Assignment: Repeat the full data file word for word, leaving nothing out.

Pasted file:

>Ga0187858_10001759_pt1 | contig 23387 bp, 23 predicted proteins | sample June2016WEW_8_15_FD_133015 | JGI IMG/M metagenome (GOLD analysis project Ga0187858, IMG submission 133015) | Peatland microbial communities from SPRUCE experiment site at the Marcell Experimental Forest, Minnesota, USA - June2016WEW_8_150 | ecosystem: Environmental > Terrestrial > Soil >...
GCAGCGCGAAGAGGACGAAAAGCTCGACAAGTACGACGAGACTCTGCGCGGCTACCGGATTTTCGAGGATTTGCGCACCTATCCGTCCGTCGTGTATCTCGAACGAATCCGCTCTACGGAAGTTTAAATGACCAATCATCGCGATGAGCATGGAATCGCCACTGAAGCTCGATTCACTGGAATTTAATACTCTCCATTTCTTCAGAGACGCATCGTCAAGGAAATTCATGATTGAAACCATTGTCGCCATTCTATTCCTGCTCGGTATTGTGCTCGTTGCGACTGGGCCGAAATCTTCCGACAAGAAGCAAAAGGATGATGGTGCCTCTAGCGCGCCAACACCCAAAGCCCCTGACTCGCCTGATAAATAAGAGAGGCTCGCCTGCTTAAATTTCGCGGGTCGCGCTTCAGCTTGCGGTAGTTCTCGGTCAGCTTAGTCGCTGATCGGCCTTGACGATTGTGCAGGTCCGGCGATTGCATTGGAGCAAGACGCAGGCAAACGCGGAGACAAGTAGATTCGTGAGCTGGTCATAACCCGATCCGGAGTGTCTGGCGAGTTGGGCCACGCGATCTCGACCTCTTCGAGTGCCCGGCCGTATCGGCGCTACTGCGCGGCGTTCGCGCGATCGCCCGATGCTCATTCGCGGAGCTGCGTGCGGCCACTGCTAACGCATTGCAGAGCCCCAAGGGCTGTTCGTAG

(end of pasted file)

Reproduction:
>Ga0187858_10001759_pt1 | contig 23387 bp, 23 predicted proteins | sample June2016WEW_8_15_FD_133015 | JGI IMG/M metagenome (GOLD analysis project Ga0187858, IMG submission 133015) | Peatland microbial communities from SPRUCE experiment site at the Marcell Experimental Forest, Minnesota, USA - June2016WEW_8_150 | ecosystem: Environmental > Terrestrial > Soil >...
GCAGCGCGAAGAGGACGAAAAGCTCGACAAGTACGACGAGACTCTGCGCGGCTACCGGATTTTCGAGGATTTGCGCACCTATCCGTCCGTCGTGTATCTCGAACGAATCCGCTCTACGGAAGTTTAAATGACCAATCATCGCGATGAGCATGGAATCGCCACTGAAGCTCGATTCACTGGAATTTAATACTCTCCATTTCTTCAGAGACGCATCGTCAAGGAAATTCATGATTGAAACCATTGTCGCCATTCTATTCCTGCTCGGTATTGTGCTCGTTGCGACTGGGCCGAAATCTTCCGACAAGAAGCAAAAGGATGATGGTGCCTCTAGCGCGCCAACACCCAAAGCCCCTGACTCGCCTGATAAATAAGAGAGGCTCGCCTGCTTAAATTTCGCGGGTCGCGCTTCAGCTTGCGGTAGTTCTCGGTCAGCTTAGTCGCTGATCGGCCTTGACGATTGTGCAGGTCCGGCGATTGCATTGGAGCAAGACGCAGGCAAACGCGGAGACAAGTAGATTCGTGAGCTGGTCATAACCCGATCCGGAGTGTCTGGCGAGTTGGGCCACGCGATCTCGACCTCTTCGAGTGCCCGGCCGTATCGGCGCTACTGCGCGGCGTTCGCGCGATCGCCCGATGCTCATTCGCGGAGCTGCGTGCGGCCACTGCTAACGCATTGCAGAGCCCCAAGGGCTGTTCGTAG